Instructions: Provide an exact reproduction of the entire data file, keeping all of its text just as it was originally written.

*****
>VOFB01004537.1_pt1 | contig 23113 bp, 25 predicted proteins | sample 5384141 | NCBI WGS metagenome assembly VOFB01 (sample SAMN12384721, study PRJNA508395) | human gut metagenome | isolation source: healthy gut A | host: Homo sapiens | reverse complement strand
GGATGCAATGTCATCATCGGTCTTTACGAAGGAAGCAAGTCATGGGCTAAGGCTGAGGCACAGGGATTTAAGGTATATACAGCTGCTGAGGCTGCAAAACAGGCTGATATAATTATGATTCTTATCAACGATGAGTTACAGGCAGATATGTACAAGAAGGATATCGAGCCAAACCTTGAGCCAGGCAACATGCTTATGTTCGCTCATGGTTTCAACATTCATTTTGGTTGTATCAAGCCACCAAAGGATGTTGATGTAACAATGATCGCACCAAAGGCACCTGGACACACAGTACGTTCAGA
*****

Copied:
>VOFB01004537.1_pt1 | contig 23113 bp, 25 predicted proteins | sample 5384141 | NCBI WGS metagenome assembly VOFB01 (sample SAMN12384721, study PRJNA508395) | human gut metagenome | isolation source: healthy gut A | host: Homo sapiens | reverse complement strand
GGATGCAATGTCATCATCGGTCTTTACGAAGGAAGCAAGTCATGGGCTAAGGCTGAGGCACAGGGATTTAAGGTATATACAGCTGCTGAGGCTGCAAAACAGGCTGATATAATTATGATTCTTATCAACGATGAGTTACAGGCAGATATGTACAAGAAGGATATCGAGCCAAACCTTGAGCCAGGCAACATGCTTATGTTCGCTCATGGTTTCAACATTCATTTTGGTTGTATCAAGCCACCAAAGGATGTTGATGTAACAATGATCGCACCAAAGGCACCTGGACACACAGTACGTTCAGA